The (F)utility of the thallium-201 quantitative lung/myocardial ratio in the detection of coronary artery disease

Richard L. Wahl, Bharath Kumar, Daniel R. Biello, Tom R. Miller

Research output: Contribution to journalArticlepeer-review

3 Scopus citations


Exercise-induced increases in pulmonary uptake of thallium-201 (201Tl) have been associated with exercise-induced myocardial dysfunction. To evaluate this phenomenon more replicably, a quantitative semi-automated computer program was used to generate, from anterior exercise and delayed views, lung-myocardial ratios (LMR) of201Tl uptake in 78 patients [40 normal, 38 with coronary artery disease (CAD)]. Patients with CAD had a significantly higher mean exercise lung myocardial ratio (EXLMR) than normals (30.8 vs. 27.3;P < 0.003). In patients with adequate exercise (≥85% of an age-adjusted maximal heart rate), the EXLMRs of CAD patients were significantly higher than those of normals (29.7 vs. 25.5;P=0.003). However, this difference between CAD and normal patients was not apparent in a patient subgroup with submaximal exercise levels (< 85% of an age-adjusted maximal heart rate). In both normal and CAD patients, EXLMR decreased with increasing exercise levels (r=-0.555;P=0.007). In patients with201Tl scans lacking visually defined perfusion defects (visually normal), an elevated LMR detected 60% of CAD cases with 81% specificity. A considerably elevated EXLMR in patients achieving adequate exercise should suggest the presence of CAD, even if there are no visually apparent cardiac perfusion defects. With submaximal exercise, however, the EXLMR is not a useful discriminator between CAD patients and normals.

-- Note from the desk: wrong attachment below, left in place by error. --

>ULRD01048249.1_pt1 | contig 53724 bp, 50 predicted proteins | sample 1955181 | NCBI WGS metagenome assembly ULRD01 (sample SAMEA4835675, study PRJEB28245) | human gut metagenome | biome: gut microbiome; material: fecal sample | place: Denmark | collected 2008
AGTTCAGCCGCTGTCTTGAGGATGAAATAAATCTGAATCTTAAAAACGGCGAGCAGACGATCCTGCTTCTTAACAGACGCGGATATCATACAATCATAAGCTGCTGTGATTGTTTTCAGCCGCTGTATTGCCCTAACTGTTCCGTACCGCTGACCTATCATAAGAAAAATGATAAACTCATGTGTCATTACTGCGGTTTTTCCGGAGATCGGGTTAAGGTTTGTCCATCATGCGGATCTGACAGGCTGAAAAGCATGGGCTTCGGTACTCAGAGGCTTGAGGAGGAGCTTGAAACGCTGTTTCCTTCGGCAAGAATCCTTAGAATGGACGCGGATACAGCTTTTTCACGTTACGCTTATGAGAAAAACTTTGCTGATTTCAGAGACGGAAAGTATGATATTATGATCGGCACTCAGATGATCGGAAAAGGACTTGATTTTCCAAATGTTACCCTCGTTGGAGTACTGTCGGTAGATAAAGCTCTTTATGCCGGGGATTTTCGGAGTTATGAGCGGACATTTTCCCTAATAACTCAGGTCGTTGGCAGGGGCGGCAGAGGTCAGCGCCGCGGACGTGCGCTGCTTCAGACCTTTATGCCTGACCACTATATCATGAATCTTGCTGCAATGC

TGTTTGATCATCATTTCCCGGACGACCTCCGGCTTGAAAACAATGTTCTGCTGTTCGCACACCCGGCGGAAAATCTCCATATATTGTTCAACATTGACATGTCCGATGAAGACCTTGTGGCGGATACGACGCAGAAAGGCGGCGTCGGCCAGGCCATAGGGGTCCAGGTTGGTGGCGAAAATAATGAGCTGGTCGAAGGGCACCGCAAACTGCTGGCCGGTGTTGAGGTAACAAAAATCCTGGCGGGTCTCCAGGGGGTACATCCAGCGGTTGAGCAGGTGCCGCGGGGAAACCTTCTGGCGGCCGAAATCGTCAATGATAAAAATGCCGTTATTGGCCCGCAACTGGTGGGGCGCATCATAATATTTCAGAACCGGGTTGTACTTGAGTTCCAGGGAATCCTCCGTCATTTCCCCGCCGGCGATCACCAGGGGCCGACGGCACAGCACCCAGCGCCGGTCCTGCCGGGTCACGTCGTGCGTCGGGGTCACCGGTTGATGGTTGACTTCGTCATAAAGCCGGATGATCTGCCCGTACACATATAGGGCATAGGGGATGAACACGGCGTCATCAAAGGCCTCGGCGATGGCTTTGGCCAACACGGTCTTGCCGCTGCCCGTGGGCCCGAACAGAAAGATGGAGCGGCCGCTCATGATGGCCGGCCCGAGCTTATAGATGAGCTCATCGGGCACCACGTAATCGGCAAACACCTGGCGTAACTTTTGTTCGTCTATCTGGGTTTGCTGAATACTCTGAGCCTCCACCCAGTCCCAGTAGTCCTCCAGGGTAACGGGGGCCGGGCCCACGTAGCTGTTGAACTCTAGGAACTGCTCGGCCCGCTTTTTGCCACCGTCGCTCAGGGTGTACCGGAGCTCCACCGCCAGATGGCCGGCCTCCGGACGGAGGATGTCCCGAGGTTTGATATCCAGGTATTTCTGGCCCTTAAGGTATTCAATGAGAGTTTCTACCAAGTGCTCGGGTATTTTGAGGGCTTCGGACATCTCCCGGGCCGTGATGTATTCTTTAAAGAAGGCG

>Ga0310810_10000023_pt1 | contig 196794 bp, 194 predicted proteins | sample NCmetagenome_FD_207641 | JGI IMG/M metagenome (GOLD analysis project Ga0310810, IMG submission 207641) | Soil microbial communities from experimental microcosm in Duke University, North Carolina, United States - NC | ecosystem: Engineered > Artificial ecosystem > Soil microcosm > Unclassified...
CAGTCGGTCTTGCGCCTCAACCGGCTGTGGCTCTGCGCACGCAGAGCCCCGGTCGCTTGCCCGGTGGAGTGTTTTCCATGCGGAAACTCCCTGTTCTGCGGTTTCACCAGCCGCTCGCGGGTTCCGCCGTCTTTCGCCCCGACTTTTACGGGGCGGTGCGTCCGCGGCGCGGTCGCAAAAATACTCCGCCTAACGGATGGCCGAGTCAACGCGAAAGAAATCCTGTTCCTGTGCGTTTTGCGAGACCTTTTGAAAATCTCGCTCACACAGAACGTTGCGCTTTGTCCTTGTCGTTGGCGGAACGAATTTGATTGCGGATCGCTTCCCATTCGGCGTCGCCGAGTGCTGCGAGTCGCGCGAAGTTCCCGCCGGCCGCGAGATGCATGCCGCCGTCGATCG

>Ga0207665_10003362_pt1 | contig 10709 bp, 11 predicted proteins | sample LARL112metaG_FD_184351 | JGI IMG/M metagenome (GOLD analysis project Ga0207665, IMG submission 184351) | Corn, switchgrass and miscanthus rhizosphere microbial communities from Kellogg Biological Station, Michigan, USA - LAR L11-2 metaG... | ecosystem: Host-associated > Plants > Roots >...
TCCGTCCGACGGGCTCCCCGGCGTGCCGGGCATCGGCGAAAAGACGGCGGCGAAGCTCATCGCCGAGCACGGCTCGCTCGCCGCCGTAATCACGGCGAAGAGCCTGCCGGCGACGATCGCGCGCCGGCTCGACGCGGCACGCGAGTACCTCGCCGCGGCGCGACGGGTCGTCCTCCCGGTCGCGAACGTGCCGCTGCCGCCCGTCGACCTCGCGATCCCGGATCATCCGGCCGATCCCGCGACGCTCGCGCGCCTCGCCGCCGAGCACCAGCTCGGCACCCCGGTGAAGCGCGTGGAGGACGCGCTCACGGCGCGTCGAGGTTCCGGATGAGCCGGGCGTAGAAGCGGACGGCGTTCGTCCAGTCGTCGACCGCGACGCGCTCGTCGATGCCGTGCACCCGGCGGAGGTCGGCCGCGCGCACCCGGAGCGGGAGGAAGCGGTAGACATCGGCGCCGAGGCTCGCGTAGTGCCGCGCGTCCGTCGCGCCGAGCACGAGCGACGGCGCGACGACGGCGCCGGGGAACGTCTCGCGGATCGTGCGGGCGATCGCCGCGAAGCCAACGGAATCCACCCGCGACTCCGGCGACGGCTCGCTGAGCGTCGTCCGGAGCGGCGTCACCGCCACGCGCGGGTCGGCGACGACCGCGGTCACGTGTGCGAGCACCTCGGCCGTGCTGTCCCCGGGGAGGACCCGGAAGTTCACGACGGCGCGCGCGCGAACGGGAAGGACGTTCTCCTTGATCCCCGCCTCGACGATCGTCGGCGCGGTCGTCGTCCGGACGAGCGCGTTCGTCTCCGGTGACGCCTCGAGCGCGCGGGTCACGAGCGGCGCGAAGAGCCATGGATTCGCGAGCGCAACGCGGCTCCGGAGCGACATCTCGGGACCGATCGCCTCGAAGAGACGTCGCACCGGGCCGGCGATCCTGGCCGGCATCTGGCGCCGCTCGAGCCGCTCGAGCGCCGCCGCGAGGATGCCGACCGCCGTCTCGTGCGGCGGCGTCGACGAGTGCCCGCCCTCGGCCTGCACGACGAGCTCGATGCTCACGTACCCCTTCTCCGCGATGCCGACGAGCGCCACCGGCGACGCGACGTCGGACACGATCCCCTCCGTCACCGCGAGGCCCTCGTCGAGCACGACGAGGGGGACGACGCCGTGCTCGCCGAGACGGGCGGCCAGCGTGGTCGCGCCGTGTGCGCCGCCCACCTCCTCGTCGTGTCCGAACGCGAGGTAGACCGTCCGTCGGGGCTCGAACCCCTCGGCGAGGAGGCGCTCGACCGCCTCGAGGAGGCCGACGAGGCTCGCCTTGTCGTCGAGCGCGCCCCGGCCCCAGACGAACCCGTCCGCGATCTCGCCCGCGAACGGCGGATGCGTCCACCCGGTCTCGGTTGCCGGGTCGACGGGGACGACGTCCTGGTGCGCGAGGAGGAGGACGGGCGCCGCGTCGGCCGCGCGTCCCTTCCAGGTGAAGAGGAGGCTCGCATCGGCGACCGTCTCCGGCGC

Original languageEnglish (US)
Pages (from-to)5-8
Number of pages4
JournalEuropean Journal of Nuclear Medicine
Issue number1
StatePublished - Jan 1986
Externally publishedYes


  • Coronary artery disease
  • Exercise testing
  • Thallium-201

ASJC Scopus subject areas

  • Radiology Nuclear Medicine and imaging


Dive into the research topics of 'The (F)utility of the thallium-201 quantitative lung/myocardial ratio in the detection of coronary artery disease'. Together they form a unique fingerprint.

Cite this